There is an emotional power in playing and watching Football that unite people when national teams are competing. But today those feelings, emotions and concept of nationality and who is eligible to represent a country in international competitions are sparking some uncomfortable and passionate debates. But FIFA, the World’s Football Governing Body has worked hard to establish policies and establish protocols to mitigate this sometimes vexing issue.
FIFA has clarify, re-clarify and restate those uncomfortable prevailing player selection schemes that ensure that the best players are selected regardless of the land of their birth. For many countries Article 17 of FIFA’s Regulations Governing the Application of Player Statutes means more competitive power to their teams. It also means the liberation of many of their compatriots in the diaspora to play for their parents and grandparents homelands.
Article 17 states that a player shall be eligible to play for a country if:
(a) He/she was born on the territory of the relevant Football Association (FA);
(b) His/her biological mother or biological father was born on the territory of the relevant Football Association;
(c) His/her grandmother or grandfather was born on the territory of the relevant Football Association;
(d) He/she has lived continuously for at least five years after reaching the age of 18 on the territory of the relevant Football Association;
Proponents of Article 17 point to the introduction of a new type of player raised and accustomed to a different footballing culture, benefitting from experience and discipline structure abroad and possibly drawing fresh attention to the developing country competitions. So far a large number of African and Caribbean nations with large Diasporas in both Europe and North America have outwardly and truly benefited from Article 17.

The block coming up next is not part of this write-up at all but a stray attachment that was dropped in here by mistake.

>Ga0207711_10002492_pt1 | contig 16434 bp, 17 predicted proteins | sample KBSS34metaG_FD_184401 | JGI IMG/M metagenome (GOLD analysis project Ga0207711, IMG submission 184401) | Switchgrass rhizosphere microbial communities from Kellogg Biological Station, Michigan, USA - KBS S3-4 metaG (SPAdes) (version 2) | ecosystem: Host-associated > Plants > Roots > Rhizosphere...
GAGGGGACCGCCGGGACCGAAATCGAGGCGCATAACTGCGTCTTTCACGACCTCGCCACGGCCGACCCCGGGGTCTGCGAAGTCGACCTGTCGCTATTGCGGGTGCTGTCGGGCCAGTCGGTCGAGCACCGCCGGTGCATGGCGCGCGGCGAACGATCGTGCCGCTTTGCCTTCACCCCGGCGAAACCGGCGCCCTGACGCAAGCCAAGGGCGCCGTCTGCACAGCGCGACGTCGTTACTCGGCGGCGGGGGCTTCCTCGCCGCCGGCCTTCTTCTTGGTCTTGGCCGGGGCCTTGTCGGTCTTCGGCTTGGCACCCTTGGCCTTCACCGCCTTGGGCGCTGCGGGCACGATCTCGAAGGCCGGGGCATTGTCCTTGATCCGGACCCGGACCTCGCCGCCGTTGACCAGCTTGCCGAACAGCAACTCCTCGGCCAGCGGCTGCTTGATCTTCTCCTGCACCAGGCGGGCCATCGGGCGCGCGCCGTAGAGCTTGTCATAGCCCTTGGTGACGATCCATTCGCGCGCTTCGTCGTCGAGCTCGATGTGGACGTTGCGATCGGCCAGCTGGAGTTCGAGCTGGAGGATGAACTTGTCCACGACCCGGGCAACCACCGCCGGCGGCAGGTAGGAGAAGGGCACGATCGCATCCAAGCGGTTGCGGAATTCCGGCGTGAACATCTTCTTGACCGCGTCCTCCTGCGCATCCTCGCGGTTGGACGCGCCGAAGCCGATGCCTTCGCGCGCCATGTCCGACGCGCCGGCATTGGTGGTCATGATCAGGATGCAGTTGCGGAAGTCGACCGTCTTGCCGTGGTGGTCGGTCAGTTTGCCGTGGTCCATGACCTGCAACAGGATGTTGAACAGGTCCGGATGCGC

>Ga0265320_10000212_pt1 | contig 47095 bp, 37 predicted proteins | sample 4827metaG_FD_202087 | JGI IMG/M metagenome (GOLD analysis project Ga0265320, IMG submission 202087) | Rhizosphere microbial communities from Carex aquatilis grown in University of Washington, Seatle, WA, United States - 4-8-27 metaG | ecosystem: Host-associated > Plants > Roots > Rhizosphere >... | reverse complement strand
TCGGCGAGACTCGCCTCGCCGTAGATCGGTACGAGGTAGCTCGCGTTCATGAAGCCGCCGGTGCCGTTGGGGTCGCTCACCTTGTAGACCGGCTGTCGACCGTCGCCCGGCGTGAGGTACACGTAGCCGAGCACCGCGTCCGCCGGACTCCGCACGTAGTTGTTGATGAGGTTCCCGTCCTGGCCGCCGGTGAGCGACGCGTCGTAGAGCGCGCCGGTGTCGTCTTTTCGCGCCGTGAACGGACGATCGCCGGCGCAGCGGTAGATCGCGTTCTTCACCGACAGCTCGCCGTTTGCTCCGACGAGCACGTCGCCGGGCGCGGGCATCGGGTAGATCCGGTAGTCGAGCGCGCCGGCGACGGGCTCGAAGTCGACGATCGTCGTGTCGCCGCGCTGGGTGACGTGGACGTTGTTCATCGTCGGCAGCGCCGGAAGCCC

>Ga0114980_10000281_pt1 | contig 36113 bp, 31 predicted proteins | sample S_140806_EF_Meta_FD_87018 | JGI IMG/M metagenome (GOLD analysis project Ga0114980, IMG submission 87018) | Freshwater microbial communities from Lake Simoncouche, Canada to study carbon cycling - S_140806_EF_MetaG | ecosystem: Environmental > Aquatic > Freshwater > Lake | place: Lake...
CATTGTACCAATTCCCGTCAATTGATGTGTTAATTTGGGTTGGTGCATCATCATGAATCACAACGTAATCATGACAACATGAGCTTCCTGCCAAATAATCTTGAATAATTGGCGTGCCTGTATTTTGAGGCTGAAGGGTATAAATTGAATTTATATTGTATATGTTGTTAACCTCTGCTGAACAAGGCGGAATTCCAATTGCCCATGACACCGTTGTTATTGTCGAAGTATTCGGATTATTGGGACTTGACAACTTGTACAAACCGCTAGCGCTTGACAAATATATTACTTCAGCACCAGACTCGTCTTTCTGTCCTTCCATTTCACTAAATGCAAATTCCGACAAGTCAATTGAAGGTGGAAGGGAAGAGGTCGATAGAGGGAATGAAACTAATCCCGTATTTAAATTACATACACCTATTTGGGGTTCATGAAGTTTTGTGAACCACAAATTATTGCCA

One example is the Jamaican Women’s National Football (soccer) team which is in a place it has never been before. The Reggae Girlz are on their way to FIFA Women’s World Cup 2019 in France to compete on that big stage from June 7 to July 7. The ‘Girlz’ squad is the first Caribbean team to achieve a Women’s World Cup berth. But it must be mentioned that about 70 % of that team is made of Diaspora players.
In the Russia 2018 World Cup, out of the 32 country teams that participated in the event, 22 of fielded at least one foreign-born player. This amounted to a total of 82 Diasporas who participated in the tournament. 47% of the English and Belgian squads and more than 78% of the French team are children of migrants.
Names like Ngolo Kante, Dembele, Umtiti, Pogba and Mbappe did not come from Marseille, Toulouse, Lyon or the vineyards of Bordeaux. These names most likely originated deep in the jungles of Francophone Africa. In fact there is a running joke that France did not win the world cup- Africa did. Thanks to the Diaspora contribution, France’s World Cup trophy is worth more than $38 (U.S) million. Other direct and indirect benefits are realized as improvement in consumer confidence, increase in spending and tourism.
But detractors of FIFA’s Article 17 content that in its infinite wisdom and rush to ‘liberate’ members of the diaspora from international footballing purgatory, there are unforeseen consequences. Geo-politically speaking, how far should developing countries FAs go in order to accommodate talent from the Diaspora who have may have not set foot in the country and/or have any real ‘commitment’ to the national cause? Also how does recruiting from the diaspora, ensure team cohesion whilst maintaining the integrity of the national team set-up?